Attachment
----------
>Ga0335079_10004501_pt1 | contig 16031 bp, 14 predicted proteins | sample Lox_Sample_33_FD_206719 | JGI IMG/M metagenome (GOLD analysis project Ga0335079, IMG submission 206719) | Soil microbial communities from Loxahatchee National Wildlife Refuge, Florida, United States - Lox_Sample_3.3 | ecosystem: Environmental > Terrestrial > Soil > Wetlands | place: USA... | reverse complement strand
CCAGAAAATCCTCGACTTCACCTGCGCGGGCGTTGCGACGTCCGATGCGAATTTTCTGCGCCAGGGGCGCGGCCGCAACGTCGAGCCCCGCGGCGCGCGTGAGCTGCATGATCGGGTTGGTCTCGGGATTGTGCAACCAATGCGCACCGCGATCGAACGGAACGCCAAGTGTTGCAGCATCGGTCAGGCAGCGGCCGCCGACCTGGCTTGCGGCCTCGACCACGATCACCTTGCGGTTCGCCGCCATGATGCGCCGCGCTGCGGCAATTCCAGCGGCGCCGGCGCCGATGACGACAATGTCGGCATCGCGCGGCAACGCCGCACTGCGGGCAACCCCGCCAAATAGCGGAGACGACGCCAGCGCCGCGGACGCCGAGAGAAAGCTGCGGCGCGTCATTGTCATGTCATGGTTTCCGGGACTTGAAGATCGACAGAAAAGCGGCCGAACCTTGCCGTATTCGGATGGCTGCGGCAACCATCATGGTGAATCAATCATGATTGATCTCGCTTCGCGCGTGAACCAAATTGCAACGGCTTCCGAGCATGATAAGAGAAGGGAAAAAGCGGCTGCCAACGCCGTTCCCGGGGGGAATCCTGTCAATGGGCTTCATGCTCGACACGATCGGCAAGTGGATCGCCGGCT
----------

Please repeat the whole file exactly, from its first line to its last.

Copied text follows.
>Ga0335079_10004501_pt1 | contig 16031 bp, 14 predicted proteins | sample Lox_Sample_33_FD_206719 | JGI IMG/M metagenome (GOLD analysis project Ga0335079, IMG submission 206719) | Soil microbial communities from Loxahatchee National Wildlife Refuge, Florida, United States - Lox_Sample_3.3 | ecosystem: Environmental > Terrestrial > Soil > Wetlands | place: USA... | reverse complement strand
CCAGAAAATCCTCGACTTCACCTGCGCGGGCGTTGCGACGTCCGATGCGAATTTTCTGCGCCAGGGGCGCGGCCGCAACGTCGAGCCCCGCGGCGCGCGTGAGCTGCATGATCGGGTTGGTCTCGGGATTGTGCAACCAATGCGCACCGCGATCGAACGGAACGCCAAGTGTTGCAGCATCGGTCAGGCAGCGGCCGCCGACCTGGCTTGCGGCCTCGACCACGATCACCTTGCGGTTCGCCGCCATGATGCGCCGCGCTGCGGCAATTCCAGCGGCGCCGGCGCCGATGACGACAATGTCGGCATCGCGCGGCAACGCCGCACTGCGGGCAACCCCGCCAAATAGCGGAGACGACGCCAGCGCCGCGGACGCCGAGAGAAAGCTGCGGCGCGTCATTGTCATGTCATGGTTTCCGGGACTTGAAGATCGACAGAAAAGCGGCCGAACCTTGCCGTATTCGGATGGCTGCGGCAACCATCATGGTGAATCAATCATGATTGATCTCGCTTCGCGCGTGAACCAAATTGCAACGGCTTCCGAGCATGATAAGAGAAGGGAAAAAGCGGCTGCCAACGCCGTTCCCGGGGGGAATCCTGTCAATGGGCTTCATGCTCGACACGATCGGCAAGTGGATCGCCGGCT